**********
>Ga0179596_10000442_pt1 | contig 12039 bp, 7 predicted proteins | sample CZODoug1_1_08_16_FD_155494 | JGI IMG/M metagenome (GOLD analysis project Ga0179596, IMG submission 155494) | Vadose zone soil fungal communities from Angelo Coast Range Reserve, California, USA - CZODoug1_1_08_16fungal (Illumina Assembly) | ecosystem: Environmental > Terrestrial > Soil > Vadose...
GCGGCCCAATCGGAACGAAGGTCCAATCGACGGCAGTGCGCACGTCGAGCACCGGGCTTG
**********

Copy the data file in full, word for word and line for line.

>Ga0179596_10000442_pt1 | contig 12039 bp, 7 predicted proteins | sample CZODoug1_1_08_16_FD_155494 | JGI IMG/M metagenome (GOLD analysis project Ga0179596, IMG submission 155494) | Vadose zone soil fungal communities from Angelo Coast Range Reserve, California, USA - CZODoug1_1_08_16fungal (Illumina Assembly) | ecosystem: Environmental > Terrestrial > Soil > Vadose...
GCGGCCCAATCGGAACGAAGGTCCAATCGACGGCAGTGCGCACGTCGAGCACCGGGCTTG